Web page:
A network of historic commercial routes, officially formed during the Han Dynasty of China, between 130 BCE and 1453 CE, was known as the Silk Road. Since there was not a single path that led from East to West along the Silk Road, historians prefer the designation “Silk Routes,” even if “Silk Road” is the term that is most widely used.

However, Marco Polo (l.1254-1324 CE) went on these roads and detailed them in his renowned book, but he is not given credit for their names. ‘Seidenstrasse’ (silk road) and ‘Seidenstrassen,’ German geographer and explorer Ferdinand von Richthofen’s terminology for this network of roadways, were first used in 1877 CE (silk routes). Goods moved via the Silk Road are mentioned by both Polo and subsequently by von Richthofen. Even though the Silk Road hasn’t been utilized for international trade in almost 600 years, its influence on economics, culture, and history continues to reverberate to this very day.

What Was the Origin of The Silk Road?

China’s ruler sent Zhang Qian to Central Asia in 138 BC in an attempt to establish contact with a tribe. A few years after Zhang’s arrival, he was released from captivity and returned to China, where he recounted his adventures, including meeting gorgeous Arabian horses.

The Chinese government was eager to get these horses, and as a result, commerce with Central Asia over large distances started. Alexander the Great’s conquests in the 4th century B.C. brought central Asia into touch with European cultures from the West, first bringing them as far as India. Roman rule eventually established itself as the dominant force, and the burgeoning Silk Road served as a link between East and West, passing via Central Asia as well as the Middle East on its way to do so.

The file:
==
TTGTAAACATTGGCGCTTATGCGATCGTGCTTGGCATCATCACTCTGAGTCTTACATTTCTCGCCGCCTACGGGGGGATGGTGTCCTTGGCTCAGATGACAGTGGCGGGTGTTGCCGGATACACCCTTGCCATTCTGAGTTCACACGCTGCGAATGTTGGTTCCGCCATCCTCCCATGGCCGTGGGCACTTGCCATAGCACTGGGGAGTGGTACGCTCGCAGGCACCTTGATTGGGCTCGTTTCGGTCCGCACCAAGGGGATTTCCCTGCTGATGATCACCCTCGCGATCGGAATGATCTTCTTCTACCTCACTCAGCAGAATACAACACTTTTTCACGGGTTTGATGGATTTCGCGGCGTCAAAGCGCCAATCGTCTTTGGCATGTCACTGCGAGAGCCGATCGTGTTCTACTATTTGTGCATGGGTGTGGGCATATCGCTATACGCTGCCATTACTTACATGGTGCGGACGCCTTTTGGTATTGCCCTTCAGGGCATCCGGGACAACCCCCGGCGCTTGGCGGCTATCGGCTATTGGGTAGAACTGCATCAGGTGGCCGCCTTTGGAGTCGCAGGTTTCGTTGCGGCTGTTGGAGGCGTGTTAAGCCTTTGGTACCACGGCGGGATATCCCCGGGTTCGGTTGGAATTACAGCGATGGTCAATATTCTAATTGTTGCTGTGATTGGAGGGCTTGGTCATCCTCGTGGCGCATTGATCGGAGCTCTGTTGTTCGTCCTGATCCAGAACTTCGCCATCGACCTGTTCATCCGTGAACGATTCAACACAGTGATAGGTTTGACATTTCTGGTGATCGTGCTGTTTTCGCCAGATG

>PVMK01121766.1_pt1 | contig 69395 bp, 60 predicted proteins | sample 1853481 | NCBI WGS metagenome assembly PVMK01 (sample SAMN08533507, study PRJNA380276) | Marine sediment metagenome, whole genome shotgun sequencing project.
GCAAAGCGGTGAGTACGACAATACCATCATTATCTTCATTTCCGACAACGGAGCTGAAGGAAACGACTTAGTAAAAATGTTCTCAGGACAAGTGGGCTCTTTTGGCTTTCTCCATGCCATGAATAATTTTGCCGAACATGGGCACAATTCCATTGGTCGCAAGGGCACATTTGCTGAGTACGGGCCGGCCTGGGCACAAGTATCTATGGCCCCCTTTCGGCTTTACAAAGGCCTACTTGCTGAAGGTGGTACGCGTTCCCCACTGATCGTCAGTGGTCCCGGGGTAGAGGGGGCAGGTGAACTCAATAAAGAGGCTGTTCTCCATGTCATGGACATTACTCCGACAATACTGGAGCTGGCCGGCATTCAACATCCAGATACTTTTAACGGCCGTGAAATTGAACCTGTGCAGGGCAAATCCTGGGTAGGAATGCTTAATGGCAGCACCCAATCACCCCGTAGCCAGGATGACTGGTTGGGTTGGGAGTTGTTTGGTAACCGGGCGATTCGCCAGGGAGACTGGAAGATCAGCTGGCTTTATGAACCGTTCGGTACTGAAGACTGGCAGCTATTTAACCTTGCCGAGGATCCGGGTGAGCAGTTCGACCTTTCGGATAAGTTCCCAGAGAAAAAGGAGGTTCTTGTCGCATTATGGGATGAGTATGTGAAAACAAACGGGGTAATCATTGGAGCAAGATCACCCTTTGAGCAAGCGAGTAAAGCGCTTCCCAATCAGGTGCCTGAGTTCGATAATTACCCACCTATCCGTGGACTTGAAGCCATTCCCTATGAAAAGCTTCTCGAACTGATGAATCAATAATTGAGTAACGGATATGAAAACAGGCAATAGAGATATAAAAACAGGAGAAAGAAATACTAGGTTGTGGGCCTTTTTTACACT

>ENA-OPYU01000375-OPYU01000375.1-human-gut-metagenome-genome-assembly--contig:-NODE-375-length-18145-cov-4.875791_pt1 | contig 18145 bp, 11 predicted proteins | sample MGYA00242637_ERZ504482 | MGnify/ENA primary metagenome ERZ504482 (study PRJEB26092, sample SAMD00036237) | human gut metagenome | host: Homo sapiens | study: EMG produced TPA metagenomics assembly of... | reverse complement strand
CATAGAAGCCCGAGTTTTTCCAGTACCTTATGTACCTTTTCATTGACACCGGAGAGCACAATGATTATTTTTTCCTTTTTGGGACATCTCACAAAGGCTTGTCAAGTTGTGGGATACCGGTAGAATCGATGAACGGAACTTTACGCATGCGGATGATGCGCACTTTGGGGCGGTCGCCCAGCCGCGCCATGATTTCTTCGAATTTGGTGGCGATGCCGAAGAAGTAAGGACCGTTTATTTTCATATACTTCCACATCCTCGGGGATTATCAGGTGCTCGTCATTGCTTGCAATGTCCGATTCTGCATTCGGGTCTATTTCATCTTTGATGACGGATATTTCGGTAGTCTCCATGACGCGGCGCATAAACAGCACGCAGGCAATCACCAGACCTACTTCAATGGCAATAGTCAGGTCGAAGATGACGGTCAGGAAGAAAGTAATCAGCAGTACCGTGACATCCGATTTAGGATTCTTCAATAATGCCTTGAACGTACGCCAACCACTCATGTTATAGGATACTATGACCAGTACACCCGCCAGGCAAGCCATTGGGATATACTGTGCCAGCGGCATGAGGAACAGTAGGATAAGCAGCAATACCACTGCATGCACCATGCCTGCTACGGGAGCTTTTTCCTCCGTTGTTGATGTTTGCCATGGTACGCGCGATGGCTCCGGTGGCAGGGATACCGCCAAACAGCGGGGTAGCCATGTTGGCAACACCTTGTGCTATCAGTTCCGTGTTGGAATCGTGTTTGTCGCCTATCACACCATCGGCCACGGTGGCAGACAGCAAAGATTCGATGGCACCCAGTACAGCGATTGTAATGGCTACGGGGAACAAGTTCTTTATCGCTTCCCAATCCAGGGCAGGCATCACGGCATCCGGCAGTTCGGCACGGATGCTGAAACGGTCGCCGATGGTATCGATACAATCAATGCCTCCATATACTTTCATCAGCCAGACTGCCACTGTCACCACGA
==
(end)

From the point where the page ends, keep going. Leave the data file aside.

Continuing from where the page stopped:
What Is the Significance Of The Name “Silk Road”?

Silk was a major commodity traded along the route. For a long period of time, the Chinese were the only ones who could generate Silk from silkworms, which they learned how to do around the third millennium B.C. One of China’s principal exports and the money they used to pay for the items they needed, it was highly desired by other civilizations, particularly Ancient Rome

The name “Silk Road” is a little bit of a misnomer, though, because the network was used for trading a lot more than just Silk. It was also used to change textiles, spices, precious metals, and furs, among other things.